Mina.Vale2001
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#1
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#1
Just a bit confused about how/when you’re taught the content of a PGCE during a school-direct course. Like do you only do that at Uni (but you only go once every 2 weeks?). Or do you get taught somewhere in the school you’ve been placed in.
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Mina.Vale2001
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I’m unsure whether to go for the uni-direct route or the school direct route. Any insights into what the school direct route is like would be great!
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Mina.Vale2001
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Just wondering if they actually teach you any of the content of the national curriculum during a PGCE in the sense of do they teach you how to teach fractions (for example) or do they broadly teach you how to teach maths and then you’re expected to work out how to teach fractions in the best way.
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Adz2042
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#4
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I would go for the school route, as you learn what life is like as a teacher from the get-go.

Doing the uni route means you learn all the theory, but when it's complete, you're then told 'right, off you go to the school and teach', where some students panic and don't quite like being in that scenario.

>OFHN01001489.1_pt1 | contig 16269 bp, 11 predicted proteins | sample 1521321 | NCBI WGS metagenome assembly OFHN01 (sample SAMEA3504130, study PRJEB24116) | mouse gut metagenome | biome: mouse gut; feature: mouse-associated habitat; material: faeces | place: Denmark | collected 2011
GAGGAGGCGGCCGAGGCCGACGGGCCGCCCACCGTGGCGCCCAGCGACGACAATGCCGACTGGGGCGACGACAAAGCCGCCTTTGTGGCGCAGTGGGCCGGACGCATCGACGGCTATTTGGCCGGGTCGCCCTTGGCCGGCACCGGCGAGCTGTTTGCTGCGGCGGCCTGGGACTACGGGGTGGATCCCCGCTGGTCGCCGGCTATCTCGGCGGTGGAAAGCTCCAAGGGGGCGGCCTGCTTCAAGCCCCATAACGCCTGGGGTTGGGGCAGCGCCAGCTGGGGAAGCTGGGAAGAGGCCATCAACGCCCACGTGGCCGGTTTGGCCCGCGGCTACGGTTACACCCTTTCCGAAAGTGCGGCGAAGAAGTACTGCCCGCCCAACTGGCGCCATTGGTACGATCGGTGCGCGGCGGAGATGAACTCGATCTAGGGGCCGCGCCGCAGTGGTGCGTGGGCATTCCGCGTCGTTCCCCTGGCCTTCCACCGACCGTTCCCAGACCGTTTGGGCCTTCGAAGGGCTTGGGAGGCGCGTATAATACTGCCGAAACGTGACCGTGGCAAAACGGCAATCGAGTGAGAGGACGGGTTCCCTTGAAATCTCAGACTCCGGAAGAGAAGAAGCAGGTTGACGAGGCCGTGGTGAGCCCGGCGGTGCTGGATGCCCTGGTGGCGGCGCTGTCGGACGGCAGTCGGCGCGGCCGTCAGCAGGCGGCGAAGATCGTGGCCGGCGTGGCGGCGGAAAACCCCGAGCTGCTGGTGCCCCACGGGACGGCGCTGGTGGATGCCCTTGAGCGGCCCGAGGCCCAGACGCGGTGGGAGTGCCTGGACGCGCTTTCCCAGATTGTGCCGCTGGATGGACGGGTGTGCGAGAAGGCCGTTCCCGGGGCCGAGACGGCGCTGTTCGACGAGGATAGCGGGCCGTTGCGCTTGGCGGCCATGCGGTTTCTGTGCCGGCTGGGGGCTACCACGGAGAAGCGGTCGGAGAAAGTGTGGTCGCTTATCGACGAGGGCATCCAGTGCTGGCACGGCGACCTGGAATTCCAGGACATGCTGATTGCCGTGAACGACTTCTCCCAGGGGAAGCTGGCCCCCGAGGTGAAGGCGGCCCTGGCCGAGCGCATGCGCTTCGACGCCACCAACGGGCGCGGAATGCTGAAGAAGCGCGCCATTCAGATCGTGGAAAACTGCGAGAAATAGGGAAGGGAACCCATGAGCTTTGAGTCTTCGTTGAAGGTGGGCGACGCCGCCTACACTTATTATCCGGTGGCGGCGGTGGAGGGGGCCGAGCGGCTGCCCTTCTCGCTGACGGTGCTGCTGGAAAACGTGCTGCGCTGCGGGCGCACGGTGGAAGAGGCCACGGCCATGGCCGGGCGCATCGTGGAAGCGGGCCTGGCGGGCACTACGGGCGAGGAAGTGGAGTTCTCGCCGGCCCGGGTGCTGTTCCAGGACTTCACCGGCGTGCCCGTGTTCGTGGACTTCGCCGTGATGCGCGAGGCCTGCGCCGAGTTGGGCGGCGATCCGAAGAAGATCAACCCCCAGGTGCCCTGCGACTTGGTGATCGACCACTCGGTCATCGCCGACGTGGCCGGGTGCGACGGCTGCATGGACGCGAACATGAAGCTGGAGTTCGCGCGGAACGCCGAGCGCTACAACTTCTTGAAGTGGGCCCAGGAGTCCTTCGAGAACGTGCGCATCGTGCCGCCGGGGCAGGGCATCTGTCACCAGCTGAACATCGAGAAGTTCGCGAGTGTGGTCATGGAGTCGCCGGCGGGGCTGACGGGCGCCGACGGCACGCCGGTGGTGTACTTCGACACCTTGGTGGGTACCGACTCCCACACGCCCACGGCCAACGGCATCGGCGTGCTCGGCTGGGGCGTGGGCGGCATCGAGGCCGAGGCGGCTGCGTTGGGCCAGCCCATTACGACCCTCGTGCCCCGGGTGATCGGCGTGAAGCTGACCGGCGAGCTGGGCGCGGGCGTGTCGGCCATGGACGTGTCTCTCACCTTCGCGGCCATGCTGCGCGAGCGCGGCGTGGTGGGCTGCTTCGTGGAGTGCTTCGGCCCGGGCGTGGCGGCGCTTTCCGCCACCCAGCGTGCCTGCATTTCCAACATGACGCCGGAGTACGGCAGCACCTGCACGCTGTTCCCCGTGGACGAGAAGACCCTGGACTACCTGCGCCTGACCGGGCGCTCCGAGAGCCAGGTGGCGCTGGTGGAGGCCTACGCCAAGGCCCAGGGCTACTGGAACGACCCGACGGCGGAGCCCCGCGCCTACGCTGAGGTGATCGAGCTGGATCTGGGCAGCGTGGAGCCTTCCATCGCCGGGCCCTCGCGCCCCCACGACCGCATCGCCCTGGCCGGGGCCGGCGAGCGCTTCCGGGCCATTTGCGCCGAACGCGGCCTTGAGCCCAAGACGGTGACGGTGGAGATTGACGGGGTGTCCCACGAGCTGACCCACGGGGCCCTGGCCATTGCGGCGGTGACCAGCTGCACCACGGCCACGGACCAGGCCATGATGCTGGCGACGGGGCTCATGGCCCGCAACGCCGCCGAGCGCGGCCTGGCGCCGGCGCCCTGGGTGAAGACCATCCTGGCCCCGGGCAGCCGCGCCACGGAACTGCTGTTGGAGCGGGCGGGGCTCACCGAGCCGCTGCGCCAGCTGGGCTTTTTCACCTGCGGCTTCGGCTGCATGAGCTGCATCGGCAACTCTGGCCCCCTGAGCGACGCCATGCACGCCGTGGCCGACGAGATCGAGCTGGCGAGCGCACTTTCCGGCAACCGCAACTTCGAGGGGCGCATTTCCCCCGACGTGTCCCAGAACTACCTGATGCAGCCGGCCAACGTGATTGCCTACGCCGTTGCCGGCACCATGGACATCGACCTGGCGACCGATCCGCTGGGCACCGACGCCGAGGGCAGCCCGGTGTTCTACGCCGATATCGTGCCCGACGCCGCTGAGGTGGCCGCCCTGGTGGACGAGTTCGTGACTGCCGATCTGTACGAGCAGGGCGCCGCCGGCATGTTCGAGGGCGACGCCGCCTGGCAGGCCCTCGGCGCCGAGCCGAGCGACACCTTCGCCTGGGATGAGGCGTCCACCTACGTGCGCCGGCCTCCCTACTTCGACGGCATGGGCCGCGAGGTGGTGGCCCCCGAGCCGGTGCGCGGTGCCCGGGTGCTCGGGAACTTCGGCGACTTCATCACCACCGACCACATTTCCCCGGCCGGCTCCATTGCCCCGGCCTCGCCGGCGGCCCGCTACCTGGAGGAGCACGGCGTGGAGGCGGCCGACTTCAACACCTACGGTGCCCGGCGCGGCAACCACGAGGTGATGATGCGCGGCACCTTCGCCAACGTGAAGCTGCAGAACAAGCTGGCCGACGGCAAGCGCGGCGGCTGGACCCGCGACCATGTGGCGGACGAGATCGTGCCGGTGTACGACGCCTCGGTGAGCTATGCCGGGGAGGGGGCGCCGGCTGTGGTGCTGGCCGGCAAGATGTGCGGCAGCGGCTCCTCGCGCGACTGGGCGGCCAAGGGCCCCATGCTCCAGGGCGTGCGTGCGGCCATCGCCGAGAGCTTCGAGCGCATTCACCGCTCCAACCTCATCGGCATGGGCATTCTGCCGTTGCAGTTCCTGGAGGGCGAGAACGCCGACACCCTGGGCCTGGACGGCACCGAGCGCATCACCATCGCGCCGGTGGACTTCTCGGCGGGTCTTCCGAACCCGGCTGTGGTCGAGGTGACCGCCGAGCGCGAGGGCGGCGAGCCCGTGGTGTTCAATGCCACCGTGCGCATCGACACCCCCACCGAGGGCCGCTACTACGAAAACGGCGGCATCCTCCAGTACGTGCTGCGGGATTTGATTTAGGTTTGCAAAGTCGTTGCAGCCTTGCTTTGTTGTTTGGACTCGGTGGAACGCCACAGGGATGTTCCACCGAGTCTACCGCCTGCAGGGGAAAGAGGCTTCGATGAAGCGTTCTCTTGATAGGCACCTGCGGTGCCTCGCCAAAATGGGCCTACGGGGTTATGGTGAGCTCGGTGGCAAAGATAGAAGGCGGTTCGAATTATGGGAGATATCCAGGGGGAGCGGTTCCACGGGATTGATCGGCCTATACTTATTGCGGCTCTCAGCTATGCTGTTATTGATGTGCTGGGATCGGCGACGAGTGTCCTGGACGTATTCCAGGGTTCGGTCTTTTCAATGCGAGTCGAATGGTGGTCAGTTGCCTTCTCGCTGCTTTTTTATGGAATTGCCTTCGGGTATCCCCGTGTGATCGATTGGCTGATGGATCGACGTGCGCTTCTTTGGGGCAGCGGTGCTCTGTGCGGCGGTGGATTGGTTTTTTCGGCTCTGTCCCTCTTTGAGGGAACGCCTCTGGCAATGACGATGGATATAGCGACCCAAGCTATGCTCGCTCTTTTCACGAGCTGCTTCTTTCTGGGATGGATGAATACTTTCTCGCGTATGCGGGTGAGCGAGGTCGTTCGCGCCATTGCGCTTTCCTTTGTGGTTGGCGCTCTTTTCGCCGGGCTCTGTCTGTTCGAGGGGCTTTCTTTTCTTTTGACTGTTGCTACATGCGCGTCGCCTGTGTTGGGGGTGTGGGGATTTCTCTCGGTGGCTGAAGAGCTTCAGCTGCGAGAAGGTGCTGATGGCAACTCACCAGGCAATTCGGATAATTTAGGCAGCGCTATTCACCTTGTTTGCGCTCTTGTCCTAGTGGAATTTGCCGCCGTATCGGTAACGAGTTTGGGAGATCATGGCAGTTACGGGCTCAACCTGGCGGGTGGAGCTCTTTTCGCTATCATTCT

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Mina.Vale2001
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#5
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Thank you! Did you do the school direct route? How did you find it- (if you did)
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bluebeetle
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#6
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#6
(Original post by Mina.Vale2001)
I’m unsure whether to go for the uni-direct route or the school direct route. Any insights into what the school direct route is like would be great!
I did a SCITT route, which is basically the same as school direct as you're in schools from day one.

Pros:
- It's good for people that already have a fair bit of experience and are confident with the idea of jumping in and interacting with students right away
- The essays / lectures / theory stuff is spread out more so if you don't like that stuff, it can be easier to get through
- You get to see what the start of the school year looks like, which can be handy when you become a qualified teacher and need to figure out how to start the year on the right foot with your classes
- It can be easier to form a bond with the teachers at the school where you are placed, because you will be there at least a few days every week, whereas on a uni route you won't meet any of the staff at your placement school until several weeks into the school year.

Cons:
- Some people may find it daunting if they have less experience in schools
- You don't often get a full, uninterrupted week in school because you do still have uni stuff to go to spread through the year, so it can mean you have a lot of classes that you only teach for some of their lessons
- If there aren't other trainees in your placement school, it can be harder to make friends with other trainees, because you don't have those few weeks of uni at the start to get to know people
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bluebeetle
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#7
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#7
(Original post by Mina.Vale2001)